If the user has been authenticated using an external provider (Twitter, Facebook, etc.) you can access information of that user from the external identity providers by using some of these methods:

  • user.getTwitterData(key)
  • user.getFacebookData(key)
  • user.getGooglePlusData(key)
  • user.getLinkedInData(key)
  • user.getGitHubData(key)

For example you can access the id, name or link of a user authenticated with Facebook. If the user has been signed up with Twitter you can access the id, name, screen_name or image and finally if a user has been signed up with Google+ you can access the id, name or image properties.

Users can have multiple authentication mechanisms. If a user is already authenticated and you authenticate it agaist Twitter, Facebook or Google+ authentication then the user is linked to these new providers. No new account is created, the already existing user is liked to those providers. If that's not the behaviour you are expecting just call backbeam.logout() first.


Queries and controllers invocations can be cached. In order to use this caching mechanism you need to call the policy method in the query object:'event').query('join place').policy('local or remote').fetch(10, 0, function(err, objects, totalCount, fromCache) {
  // do something

The possible cache policies are:

  • "local" The query result is read from the cache. If no value is present an error is passed to the callback function remote The cache is not read. The result is fetched only from the remote server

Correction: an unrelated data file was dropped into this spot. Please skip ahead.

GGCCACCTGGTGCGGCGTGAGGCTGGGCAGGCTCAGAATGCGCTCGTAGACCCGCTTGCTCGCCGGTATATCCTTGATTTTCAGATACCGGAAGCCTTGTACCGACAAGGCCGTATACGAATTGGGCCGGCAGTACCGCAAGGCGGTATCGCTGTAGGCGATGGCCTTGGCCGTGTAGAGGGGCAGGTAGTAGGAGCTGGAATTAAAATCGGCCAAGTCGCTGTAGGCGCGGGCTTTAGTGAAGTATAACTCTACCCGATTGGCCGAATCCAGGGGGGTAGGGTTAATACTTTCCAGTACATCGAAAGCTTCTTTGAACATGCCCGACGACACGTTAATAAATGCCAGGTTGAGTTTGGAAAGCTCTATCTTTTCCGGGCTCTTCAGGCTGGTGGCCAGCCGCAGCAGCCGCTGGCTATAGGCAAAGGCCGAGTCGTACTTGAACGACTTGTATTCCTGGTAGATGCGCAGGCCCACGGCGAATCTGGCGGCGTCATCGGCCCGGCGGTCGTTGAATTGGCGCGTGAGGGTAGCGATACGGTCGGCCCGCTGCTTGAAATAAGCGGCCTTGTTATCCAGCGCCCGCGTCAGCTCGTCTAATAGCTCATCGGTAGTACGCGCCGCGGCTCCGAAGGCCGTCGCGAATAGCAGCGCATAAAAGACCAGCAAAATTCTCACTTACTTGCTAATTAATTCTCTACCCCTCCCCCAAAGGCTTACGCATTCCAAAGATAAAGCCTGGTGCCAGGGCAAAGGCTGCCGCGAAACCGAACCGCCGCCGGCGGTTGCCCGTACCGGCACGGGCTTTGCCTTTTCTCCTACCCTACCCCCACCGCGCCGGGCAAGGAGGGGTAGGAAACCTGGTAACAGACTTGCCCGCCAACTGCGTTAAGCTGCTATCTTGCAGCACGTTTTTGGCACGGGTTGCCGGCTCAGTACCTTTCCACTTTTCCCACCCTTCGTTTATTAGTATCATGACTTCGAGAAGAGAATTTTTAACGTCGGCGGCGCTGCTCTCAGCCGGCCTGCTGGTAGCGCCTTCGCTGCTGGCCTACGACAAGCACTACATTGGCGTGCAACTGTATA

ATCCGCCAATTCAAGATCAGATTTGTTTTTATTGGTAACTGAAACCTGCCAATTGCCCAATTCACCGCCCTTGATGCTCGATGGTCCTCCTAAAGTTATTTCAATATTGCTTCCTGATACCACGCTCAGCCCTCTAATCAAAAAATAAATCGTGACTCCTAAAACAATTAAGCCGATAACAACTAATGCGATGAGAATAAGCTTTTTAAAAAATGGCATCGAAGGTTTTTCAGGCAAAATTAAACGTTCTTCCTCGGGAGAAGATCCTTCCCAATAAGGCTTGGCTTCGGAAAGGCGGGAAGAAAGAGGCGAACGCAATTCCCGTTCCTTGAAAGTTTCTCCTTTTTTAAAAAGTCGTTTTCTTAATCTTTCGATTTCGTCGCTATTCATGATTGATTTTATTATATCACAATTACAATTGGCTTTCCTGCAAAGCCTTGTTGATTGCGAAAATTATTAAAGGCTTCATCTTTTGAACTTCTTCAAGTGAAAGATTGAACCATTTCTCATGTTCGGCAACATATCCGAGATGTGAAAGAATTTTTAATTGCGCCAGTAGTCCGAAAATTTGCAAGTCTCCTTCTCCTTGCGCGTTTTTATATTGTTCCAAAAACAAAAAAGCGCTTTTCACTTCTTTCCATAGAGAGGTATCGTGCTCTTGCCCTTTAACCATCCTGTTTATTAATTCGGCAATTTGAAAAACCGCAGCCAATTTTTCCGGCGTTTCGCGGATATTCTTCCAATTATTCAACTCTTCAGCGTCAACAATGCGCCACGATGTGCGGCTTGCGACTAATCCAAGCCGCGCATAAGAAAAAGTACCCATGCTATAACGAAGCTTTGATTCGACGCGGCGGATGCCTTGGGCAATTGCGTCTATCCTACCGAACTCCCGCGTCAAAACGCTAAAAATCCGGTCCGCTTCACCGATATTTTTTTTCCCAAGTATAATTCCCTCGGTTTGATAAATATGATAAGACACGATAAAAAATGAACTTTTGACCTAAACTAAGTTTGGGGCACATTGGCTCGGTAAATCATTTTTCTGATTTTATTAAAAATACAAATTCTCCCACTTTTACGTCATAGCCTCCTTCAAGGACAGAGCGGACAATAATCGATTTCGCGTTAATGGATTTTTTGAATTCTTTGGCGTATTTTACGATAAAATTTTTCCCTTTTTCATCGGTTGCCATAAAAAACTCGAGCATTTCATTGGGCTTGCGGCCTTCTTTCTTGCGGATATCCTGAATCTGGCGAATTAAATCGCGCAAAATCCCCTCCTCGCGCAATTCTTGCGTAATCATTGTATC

• "local and remote" The query result is read from the cache. Then the result is fetched from the remote server. If the value is not present in the cache, the callback function is only called once. If a value is found in the cache the callback function will be called twice.
  • "local or remote" The query result is read from the cache. If a value is found the callback function is called and the remote server is not called. If there is not a cached result the server is called and the callback function is called once.

You can always know if a value has been fetched from the cache or not using the fourth parameter of the callback that is a boolean value whose value will be true if the value was read from the cache.

In order to use the cache mechanism you need to configure it in the configure method:

backbeam.configure({ ..., cache: { type: 'default' }}

At this moment there are two builtin cache implementations. You can use default to use an in-memory cache. You can set the cache type to "localStorage" to use a cache implementation that uses the web browser's local storage (supported in most browsers).

You can configure your own cache implementation using:

{ type: 'customStorage', impl: new MyCacheImpl()}

Where impl is an object with the same API than the JSCache library.